The development ‘transition gap’ of Serbia is characterized by the following macroeconomic misbalances:

  • A high share of domestic consumption in GDP
  • An inadequate volume and an unfavourable structure of gross fixed capital formation, as well as the share in GDP (around 20%)
  • Rising budget deficit
  • High foreign trade deficit with an insufficient volume and an inadequate structure of exports, as well as an inadequate share in GDP (around 30%)
  • Constant deficit of the current account of the balance of payments
  • High share of public debt in GDP (around 45%)
  • A constant rise and a high share of external debt in GDP (73.6%). According to the World Bank’s methodology, the country is over-indebted if the share of external debt in GDP is larger than 80%.

2.1. The gap: output – domestic demand

The main characteristic of the structure of GDP usage is a high share of final consumption and an inadequate share of gross fixed capital formation. During the pre-crisis period final consumption was rising faster than economic growth and its share in GDP stood at as much as 98%, while the share of investments was at about 20%, i.e. domestic demand surpassed total output by about 20% (Figure 2). High-level final consumption led to an increase in imports.

Figure 2: Growth rates of GDP and domestic demand

Due to an inadequate share of the export of goods and services in GDP (around 30%) external trade deficit rose, and so did deficit of the current account of the balance of payments. In the period of crisis a change to the relation between output and domestic demand occurred. In 2010 investment consumption and export demand increased, while final consumption was still in the negative zone. Despite the recovery of investment activity, their share in GDP (19%) was still inadequate for a faster recovery of the country.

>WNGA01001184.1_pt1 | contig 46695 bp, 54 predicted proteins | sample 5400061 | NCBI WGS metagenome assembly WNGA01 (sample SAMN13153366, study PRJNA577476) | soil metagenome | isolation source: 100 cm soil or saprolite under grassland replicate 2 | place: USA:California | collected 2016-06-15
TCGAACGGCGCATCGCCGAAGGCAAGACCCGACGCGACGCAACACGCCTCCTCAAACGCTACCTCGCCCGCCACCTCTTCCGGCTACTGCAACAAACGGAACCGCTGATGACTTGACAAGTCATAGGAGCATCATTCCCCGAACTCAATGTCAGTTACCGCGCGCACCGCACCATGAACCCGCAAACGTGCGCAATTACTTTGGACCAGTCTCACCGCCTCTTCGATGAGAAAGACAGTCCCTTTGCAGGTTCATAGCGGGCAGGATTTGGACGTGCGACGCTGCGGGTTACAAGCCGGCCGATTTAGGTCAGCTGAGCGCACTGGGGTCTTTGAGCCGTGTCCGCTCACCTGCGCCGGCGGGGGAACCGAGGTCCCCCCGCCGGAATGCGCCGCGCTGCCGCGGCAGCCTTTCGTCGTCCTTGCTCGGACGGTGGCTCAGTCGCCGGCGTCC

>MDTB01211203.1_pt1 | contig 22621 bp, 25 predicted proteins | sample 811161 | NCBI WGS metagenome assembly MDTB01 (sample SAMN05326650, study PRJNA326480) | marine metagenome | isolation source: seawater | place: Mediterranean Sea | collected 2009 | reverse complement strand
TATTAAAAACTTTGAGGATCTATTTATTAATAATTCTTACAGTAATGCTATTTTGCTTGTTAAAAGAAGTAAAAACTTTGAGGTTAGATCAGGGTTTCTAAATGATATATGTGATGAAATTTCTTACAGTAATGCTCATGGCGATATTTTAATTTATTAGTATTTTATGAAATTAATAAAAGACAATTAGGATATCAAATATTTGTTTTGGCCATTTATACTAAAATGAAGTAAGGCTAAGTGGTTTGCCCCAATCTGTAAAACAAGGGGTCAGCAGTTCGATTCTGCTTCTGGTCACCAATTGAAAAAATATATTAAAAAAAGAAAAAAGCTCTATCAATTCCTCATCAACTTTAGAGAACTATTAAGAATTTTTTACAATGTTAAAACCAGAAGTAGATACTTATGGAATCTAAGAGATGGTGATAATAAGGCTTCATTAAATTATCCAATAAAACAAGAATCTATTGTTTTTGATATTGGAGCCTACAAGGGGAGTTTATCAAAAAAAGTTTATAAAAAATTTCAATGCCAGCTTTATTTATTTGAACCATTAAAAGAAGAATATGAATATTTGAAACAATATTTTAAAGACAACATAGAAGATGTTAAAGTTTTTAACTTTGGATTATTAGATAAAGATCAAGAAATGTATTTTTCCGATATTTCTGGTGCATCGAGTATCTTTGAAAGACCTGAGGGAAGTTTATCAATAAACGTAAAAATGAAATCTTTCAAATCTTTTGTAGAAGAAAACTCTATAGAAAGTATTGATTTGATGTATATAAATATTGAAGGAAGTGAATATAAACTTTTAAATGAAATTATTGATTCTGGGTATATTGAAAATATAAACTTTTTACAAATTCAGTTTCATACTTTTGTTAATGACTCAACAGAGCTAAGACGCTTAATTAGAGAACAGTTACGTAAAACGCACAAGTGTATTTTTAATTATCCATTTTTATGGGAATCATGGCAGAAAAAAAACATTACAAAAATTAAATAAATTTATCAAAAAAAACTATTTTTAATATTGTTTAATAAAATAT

2.2. Two key macroeconomic deficits

The transition period is marked with a rising deficit of the consolidated balance of the state sector (the share of deficit in GDP in 2006 was 1.6% and in 2011 it was at 4.5%), which was financed through borrowing on the domestic and international capital market. Because of recession blows in 2009 we had the deepening of the deficit of the government sector induced by economic downturn (a drop in tax revenues), which was to some extent alleviated in the second half of 2010 (4.4%). Current public consumption was lower, which gave room for fiscal incentives, i.e. subsidies and ‘soft’ budget loans for the corporate sector and households.